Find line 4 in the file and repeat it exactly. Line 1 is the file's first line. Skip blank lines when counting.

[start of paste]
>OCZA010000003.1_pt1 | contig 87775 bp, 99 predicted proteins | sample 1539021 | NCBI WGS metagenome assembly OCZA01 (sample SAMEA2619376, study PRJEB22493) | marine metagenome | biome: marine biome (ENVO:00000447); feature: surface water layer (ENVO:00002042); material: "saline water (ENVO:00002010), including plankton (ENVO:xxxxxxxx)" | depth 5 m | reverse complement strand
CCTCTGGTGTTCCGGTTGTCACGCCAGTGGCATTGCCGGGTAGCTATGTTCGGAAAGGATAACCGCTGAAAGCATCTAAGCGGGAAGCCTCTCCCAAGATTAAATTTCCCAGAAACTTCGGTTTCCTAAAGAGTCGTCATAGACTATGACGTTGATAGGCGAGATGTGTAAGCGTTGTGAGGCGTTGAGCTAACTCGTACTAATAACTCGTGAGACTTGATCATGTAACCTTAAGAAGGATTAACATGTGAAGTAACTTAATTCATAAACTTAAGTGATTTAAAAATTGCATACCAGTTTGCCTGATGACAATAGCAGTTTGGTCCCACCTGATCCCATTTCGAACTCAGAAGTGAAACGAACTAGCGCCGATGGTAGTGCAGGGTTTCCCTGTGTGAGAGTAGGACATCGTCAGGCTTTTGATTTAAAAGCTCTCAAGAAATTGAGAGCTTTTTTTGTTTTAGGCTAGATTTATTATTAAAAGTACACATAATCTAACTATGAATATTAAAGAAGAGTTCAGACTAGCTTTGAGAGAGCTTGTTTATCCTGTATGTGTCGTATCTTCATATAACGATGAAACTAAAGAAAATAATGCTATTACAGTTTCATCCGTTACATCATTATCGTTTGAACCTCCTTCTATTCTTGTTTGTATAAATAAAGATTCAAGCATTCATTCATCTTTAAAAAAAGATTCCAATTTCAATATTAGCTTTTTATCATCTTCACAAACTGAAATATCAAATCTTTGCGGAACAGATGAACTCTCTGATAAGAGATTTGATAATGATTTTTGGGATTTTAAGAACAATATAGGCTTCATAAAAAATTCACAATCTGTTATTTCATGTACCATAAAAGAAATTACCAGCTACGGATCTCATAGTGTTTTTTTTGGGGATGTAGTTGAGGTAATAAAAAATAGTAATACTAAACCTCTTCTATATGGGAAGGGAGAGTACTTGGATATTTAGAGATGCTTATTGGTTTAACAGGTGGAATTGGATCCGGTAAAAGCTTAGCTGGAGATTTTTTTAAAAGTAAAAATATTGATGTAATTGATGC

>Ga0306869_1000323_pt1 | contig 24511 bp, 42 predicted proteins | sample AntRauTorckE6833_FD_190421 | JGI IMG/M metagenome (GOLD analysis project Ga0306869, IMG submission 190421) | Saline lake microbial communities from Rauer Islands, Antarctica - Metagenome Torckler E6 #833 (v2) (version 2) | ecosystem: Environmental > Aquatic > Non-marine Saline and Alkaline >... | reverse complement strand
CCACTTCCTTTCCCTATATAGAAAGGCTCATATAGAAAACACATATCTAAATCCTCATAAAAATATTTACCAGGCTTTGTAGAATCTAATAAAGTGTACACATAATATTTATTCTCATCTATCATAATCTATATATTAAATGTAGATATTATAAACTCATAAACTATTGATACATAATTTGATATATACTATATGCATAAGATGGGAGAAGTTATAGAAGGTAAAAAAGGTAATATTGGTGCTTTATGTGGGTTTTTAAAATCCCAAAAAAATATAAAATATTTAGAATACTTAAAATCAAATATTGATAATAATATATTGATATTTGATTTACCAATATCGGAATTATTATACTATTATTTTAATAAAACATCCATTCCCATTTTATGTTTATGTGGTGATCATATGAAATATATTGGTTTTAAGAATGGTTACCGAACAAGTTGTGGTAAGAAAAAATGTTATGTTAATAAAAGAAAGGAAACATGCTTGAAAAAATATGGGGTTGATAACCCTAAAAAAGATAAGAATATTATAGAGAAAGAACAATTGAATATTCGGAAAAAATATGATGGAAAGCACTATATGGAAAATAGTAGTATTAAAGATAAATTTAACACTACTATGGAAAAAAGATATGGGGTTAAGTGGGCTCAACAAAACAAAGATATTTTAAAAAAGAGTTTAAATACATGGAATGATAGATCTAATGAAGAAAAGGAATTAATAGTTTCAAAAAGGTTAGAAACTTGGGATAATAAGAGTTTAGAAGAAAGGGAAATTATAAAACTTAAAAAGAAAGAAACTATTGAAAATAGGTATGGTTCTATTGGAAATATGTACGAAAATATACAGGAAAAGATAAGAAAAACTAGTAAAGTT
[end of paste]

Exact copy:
CCACTTCCTTTCCCTATATAGAAAGGCTCATATAGAAAACACATATCTAAATCCTCATAAAAATATTTACCAGGCTTTGTAGAATCTAATAAAGTGTACACATAATATTTATTCTCATCTATCATAATCTATATATTAAATGTAGATATTATAAACTCATAAACTATTGATACATAATTTGATATATACTATATGCATAAGATGGGAGAAGTTATAGAAGGTAAAAAAGGTAATATTGGTGCTTTATGTGGGTTTTTAAAATCCCAAAAAAATATAAAATATTTAGAATACTTAAAATCAAATATTGATAATAATATATTGATATTTGATTTACCAATATCGGAATTATTATACTATTATTTTAATAAAACATCCATTCCCATTTTATGTTTATGTGGTGATCATATGAAATATATTGGTTTTAAGAATGGTTACCGAACAAGTTGTGGTAAGAAAAAATGTTATGTTAATAAAAGAAAGGAAACATGCTTGAAAAAATATGGGGTTGATAACCCTAAAAAAGATAAGAATATTATAGAGAAAGAACAATTGAATATTCGGAAAAAATATGATGGAAAGCACTATATGGAAAATAGTAGTATTAAAGATAAATTTAACACTACTATGGAAAAAAGATATGGGGTTAAGTGGGCTCAACAAAACAAAGATATTTTAAAAAAGAGTTTAAATACATGGAATGATAGATCTAATGAAGAAAAGGAATTAATAGTTTCAAAAAGGTTAGAAACTTGGGATAATAAGAGTTTAGAAGAAAGGGAAATTATAAAACTTAAAAAGAAAGAAACTATTGAAAATAGGTATGGTTCTATTGGAAATATGTACGAAAATATACAGGAAAAGATAAGAAAAACTAGTAAAGTT